Download
can rna form base pairs n.
Skip this Video
Loading SlideShow in 5 Seconds..
Can RNA form base pairs? PowerPoint Presentation
Download Presentation
Can RNA form base pairs?

Can RNA form base pairs?

120 Vues Download Presentation
Télécharger la présentation

Can RNA form base pairs?

- - - - - - - - - - - - - - - - - - - - - - - - - - - E N D - - - - - - - - - - - - - - - - - - - - - - - - - - -
Presentation Transcript

  1. Can RNA form base pairs? • Yes, in many circumstances • Some are strictly dsRNA molecules, others are folded back pieces of ssRNA with interactions between antiparallel and complementary residues • Linked to the origin of life - folded RNA molecules can have enzymic function • The issue is particularly relevant to new and exciting areas of biology

  2. DNA vs RNA helices B-DNA A-RNA

  3. Uracil is missing this!

  4. Double stranded viral genomes • Members of the Reoviridae (eg, Rotaviruses)

  5. Single stranded RNA viral genomes • Generally have a double stranded (ie, fully base paired) intermediate (for example the Picornaviridae - eg, poliovirus, rhinovirus) • When in single stranded form there is extensive internal base pairing to generate complex 3D structures that have certain functions (eg, Internal ribosomal entry in picornaviruses)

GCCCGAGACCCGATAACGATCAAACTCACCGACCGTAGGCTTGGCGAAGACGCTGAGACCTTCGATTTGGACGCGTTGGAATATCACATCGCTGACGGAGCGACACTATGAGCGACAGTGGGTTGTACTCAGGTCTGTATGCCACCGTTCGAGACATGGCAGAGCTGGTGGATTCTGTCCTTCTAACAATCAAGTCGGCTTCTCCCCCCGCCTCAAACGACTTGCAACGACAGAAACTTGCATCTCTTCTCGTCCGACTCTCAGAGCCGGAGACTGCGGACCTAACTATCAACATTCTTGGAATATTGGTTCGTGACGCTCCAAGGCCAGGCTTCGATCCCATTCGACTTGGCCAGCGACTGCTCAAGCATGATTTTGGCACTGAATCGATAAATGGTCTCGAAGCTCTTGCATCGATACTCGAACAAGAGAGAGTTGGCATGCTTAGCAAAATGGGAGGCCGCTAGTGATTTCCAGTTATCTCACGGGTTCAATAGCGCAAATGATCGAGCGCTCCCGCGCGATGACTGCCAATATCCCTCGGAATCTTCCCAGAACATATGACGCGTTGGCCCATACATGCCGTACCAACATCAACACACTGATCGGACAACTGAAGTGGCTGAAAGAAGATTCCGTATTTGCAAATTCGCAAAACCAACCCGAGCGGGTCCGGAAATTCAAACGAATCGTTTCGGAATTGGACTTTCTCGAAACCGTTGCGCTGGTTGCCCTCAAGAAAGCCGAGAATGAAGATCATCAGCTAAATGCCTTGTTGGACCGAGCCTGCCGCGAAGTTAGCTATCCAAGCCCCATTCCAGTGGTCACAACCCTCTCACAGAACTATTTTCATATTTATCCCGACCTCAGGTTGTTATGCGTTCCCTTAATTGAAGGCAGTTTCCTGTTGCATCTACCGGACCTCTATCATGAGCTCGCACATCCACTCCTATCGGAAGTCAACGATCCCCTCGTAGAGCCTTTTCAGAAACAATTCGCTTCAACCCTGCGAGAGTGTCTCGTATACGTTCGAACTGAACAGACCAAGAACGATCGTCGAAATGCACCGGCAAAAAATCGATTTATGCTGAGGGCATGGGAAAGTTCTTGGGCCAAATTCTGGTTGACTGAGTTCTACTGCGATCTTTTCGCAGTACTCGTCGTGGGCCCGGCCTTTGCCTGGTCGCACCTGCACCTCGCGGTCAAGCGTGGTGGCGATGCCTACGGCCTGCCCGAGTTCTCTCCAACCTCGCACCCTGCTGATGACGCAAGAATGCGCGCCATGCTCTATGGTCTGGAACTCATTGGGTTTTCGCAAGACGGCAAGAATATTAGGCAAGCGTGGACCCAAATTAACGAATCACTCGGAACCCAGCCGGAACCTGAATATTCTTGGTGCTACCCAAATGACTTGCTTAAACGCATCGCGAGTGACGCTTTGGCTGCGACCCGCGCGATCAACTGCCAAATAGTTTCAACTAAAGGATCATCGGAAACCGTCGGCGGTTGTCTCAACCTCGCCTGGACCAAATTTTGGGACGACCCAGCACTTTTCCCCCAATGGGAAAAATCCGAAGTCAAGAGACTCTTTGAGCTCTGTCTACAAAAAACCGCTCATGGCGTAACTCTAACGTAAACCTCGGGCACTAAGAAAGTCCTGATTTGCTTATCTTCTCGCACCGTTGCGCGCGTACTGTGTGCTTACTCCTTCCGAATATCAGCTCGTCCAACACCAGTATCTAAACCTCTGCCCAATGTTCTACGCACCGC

6. Cap-dependent Cap-independent Stewart & Semler (1997) Sem Virol 8;242

  7. Cap-dependent Cap-independent

  8. What about ribosomal and transfer RNA?

  9. tRNA (cont.) tRNA cloverleaf

  10. Ribozymes • “Hammerhead” RNA structures that catalyse RNA and DNA degradation • Tom Cech - Nobel prize for his discovery • Wayne Gerlach et al (CSIRO) - “gene shears” or targeted ribozymes • RNA base pairing is central to their formation and functioning

  11. Ribozyme structure

  12. RNA interference (RNAi) • Very hot topic in molecular biology • Also known as “post-transcriptional gene silencing” • Discovered in plants, known to also operate in fungi, worms, insects and even mammalian cells (in a modified form - see later) • Ancient origin - probably confers resistance to some viruses, may also have a role in development

  13. Mechanism of RNAi

  14. RNAi as a research tool • Rapid generation of “loss-of-function” mutants • Cannot introduce long dsRNA into mammalian cells as this induces antiviral response • Short interfering RNA (siRNA) is very effective • Can be added exogenously or synthesised endogenously

  15. Web sites of interest/acknowledgments • http://www.tulane.edu/~biochem/nolan/lectures/rna/frames/hambtx.htm and http://www.tulane.edu/~biochem/nolan/lectures/rna/intro.htm • http://www.ambion.com/techlib/append/RNAi_mechanism.html • http://ntri.tamuk.edu/cell/ribosomes.html • http://stat.tamu.edu/~dnguyen/SUP_review/TutorialFigures.pdf